Stimulus for the states

Posted Dec. 05, 2008, at 7:14 p.m.

Maine, like other states, must balance its budget every year. Faced with declining revenues, serious spending cuts will be necessary to accomplish this for the next few years. At the same time, however, the federal government should direct some of its stimulus funds to cash-strapped states to help them and their most vulnerable residents weather the economic downturn.

As several economists noted last month, decreased state spending can prolong what has officially been termed a recession.

“If states stop spending money and make cuts in programs and stop making investments, then they will slow the recovery,” said David Findlay, an economics professor at Colby College.

According to the state’s Revenue Forecasting Committee, the gap between revenues and state expenditures is expected to be about $150 million for the remainder of the fiscal year 2009, which ends June 30. The shortfall for the next two years is predicted to be about $500 million.

In mid-November, Gov. John Baldacci issued a curtailment order directing state agencies to cut $80 million. Because the Department of Health and Human Services and state funding of local schools are by far the largest share of the state budget, the curtailment was especially hard on them. DHHS spending would be cut by $30 million and school funding by nearly $28 million. Lawmakers must find an additional $70 million in cuts to balance the budget.

These cuts, of course, aren’t just on paper and mean that Maine residents from schoolchildren to the mentally ill to sportsmen to commercial fishermen to the desperately poor will get fewer programs and services.

According to the Center on Budget and Policy Priorities, there are signs that the recession is already hitting low-income Americans hard. Between September 2006 and October 2008, the unemployment rate for workers age 25 and over who lack a high school diploma — a heavily low-income group — increased from 6.3 percent to 10.3 percent.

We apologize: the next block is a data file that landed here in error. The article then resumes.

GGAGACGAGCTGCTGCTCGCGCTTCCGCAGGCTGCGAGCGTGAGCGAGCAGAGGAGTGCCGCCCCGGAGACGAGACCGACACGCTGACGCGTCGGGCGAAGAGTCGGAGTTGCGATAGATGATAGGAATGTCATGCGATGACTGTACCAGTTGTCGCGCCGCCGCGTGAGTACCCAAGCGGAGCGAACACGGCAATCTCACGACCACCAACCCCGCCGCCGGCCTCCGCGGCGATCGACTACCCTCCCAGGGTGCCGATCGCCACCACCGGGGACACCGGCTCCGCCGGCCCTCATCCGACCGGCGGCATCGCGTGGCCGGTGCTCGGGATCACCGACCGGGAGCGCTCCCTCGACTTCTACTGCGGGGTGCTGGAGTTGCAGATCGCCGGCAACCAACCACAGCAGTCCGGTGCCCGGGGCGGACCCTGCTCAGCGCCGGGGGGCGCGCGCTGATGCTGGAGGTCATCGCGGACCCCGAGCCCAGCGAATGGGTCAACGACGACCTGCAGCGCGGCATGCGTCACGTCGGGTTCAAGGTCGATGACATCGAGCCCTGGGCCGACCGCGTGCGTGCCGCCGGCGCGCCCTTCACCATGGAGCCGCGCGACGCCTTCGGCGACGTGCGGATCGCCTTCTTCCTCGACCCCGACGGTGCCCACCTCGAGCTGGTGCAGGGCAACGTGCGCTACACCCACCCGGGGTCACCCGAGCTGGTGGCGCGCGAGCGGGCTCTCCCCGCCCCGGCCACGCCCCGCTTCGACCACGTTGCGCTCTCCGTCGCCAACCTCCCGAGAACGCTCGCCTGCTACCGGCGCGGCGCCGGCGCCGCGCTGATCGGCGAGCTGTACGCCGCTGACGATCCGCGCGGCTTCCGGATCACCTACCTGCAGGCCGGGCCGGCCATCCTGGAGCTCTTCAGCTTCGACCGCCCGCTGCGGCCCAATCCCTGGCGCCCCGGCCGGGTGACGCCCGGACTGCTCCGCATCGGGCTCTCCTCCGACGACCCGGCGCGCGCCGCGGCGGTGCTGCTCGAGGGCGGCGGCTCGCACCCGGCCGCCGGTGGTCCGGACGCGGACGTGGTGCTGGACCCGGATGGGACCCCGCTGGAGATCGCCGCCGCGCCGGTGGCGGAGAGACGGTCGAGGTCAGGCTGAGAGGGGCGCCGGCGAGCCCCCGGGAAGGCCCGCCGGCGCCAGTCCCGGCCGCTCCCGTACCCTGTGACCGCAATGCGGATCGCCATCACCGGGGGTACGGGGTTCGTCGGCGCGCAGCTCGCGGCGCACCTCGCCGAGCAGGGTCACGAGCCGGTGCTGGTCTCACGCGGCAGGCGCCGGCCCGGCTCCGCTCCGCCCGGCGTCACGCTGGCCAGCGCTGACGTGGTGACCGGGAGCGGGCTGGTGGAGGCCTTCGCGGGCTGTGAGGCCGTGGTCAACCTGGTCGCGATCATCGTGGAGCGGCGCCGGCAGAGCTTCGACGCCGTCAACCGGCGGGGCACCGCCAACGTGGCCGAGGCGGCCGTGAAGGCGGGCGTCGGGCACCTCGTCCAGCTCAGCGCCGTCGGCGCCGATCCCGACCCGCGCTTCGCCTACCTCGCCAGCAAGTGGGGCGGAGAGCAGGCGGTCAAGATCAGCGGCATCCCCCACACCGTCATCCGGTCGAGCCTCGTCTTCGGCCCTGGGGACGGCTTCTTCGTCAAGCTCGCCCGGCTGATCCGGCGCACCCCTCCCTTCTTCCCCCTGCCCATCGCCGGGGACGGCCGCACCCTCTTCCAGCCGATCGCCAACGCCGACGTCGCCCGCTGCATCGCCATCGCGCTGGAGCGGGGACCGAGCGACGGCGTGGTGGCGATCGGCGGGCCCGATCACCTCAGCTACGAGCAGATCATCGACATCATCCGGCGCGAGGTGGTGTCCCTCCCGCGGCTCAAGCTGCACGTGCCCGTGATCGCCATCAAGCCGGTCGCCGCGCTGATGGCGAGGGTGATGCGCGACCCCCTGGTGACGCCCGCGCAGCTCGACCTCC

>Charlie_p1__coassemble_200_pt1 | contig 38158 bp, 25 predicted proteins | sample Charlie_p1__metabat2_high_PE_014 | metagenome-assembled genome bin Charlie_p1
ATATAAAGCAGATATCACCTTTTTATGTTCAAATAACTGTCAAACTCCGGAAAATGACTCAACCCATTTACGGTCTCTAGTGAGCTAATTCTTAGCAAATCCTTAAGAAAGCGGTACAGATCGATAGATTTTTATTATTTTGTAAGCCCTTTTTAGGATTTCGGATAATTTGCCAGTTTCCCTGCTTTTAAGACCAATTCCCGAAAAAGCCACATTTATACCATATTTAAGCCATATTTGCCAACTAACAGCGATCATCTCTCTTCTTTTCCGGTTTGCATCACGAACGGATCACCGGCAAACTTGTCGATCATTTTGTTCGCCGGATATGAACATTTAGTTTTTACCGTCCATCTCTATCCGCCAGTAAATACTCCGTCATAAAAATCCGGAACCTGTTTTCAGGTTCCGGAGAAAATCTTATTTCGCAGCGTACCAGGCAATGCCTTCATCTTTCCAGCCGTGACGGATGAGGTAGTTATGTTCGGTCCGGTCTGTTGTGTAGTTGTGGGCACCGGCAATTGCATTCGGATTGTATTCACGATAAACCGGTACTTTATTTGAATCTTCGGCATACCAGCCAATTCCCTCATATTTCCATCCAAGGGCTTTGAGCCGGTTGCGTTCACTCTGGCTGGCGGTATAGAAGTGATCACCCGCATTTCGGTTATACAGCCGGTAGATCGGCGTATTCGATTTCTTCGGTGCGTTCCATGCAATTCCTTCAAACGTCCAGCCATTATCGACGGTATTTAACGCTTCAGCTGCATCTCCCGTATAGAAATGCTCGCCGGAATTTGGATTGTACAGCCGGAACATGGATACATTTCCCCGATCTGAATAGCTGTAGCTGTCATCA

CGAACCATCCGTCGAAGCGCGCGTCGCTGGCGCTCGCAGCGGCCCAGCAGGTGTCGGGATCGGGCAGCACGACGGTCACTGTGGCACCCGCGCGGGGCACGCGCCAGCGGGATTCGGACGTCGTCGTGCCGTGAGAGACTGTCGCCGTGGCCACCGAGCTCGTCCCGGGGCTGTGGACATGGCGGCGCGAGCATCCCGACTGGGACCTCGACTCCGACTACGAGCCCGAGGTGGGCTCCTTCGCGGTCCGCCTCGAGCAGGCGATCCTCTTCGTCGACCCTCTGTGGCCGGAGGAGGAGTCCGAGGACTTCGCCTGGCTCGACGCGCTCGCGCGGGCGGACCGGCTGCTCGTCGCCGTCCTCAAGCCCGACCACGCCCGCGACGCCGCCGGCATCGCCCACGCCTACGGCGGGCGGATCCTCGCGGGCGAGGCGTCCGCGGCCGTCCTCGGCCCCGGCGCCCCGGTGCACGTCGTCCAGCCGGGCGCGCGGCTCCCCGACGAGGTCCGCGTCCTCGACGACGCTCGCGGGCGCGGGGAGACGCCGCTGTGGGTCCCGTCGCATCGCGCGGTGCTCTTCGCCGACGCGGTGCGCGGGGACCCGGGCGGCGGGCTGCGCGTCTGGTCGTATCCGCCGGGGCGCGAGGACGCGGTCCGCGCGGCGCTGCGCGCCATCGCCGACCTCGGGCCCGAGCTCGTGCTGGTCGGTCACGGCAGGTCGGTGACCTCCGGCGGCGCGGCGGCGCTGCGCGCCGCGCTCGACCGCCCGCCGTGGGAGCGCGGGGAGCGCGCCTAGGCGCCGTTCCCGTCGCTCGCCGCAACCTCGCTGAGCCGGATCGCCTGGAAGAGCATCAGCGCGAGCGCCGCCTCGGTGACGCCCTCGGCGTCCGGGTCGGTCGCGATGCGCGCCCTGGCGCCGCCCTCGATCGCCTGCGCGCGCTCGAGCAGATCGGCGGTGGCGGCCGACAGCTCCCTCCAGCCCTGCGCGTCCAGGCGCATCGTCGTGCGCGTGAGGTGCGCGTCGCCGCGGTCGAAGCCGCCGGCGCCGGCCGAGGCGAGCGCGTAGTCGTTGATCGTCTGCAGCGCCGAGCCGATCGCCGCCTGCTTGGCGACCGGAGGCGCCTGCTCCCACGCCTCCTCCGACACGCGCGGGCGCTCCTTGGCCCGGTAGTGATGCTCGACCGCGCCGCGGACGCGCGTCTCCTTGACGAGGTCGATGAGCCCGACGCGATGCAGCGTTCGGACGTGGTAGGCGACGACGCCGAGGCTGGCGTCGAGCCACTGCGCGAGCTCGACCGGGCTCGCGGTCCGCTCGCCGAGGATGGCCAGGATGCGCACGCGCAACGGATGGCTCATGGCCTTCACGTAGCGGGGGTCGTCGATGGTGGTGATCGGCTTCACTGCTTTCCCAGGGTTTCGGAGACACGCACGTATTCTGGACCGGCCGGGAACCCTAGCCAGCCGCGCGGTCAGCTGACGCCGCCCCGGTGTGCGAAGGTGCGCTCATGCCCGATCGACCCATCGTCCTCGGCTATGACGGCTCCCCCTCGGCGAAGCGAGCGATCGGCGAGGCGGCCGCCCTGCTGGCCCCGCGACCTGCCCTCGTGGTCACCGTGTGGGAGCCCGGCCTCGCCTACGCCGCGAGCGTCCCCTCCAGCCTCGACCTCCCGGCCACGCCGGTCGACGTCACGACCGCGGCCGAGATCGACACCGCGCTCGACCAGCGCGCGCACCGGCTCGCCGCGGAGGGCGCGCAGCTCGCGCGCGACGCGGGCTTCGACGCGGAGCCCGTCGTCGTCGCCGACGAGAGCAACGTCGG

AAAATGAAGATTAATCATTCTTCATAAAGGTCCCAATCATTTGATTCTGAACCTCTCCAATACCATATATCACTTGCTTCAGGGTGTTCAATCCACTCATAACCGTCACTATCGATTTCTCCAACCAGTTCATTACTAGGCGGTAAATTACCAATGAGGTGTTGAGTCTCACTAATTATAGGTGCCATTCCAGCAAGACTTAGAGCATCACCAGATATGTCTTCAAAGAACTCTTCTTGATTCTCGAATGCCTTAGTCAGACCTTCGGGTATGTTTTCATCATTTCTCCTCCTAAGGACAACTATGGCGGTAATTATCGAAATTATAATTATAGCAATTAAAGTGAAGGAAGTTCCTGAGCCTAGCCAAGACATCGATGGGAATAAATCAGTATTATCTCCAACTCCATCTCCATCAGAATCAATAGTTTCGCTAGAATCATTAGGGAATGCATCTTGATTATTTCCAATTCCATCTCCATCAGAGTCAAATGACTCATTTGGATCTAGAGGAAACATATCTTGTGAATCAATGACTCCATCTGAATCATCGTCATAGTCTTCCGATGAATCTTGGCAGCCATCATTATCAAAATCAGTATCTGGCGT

In addition, food stamp caseloads have increased dramatically in recent months, rising nearly 10 percent between August 2007 and August 2008.

As a partial remedy, the center recommends a stimulus package that increases food stamp benefits, further expands unemployment benefits, offers additional rental assistance and provides direct fiscal relief to states.

“Because states cannot run deficits, even in recessions, they must close their shortfalls by cutting spending or raising taxes — actions that take money out of the economy and thereby make the downturn deeper and more protracted,” the center warns. “Sharp budget cuts also hamper states’ ability to respond to the rising need for health care and other services that occur when workers lose their jobs and their incomes plummet.”

Governors, including Gov. Baldacci, shared this message with President-elect Barack Obama this week. Their stimulus list also includes increased funding for Medicaid and infrastructure projects, which will create needed jobs.

The incoming president has said he will make economic stimulus his top priority and has set a goal of saving or creating 2.5 million jobs. Congressional leaders and Obama aides have been discussing the outlines of a measure that could exceed $500 billion over two years.

Breaking this dangerous economic cycle is costly, but necessary.

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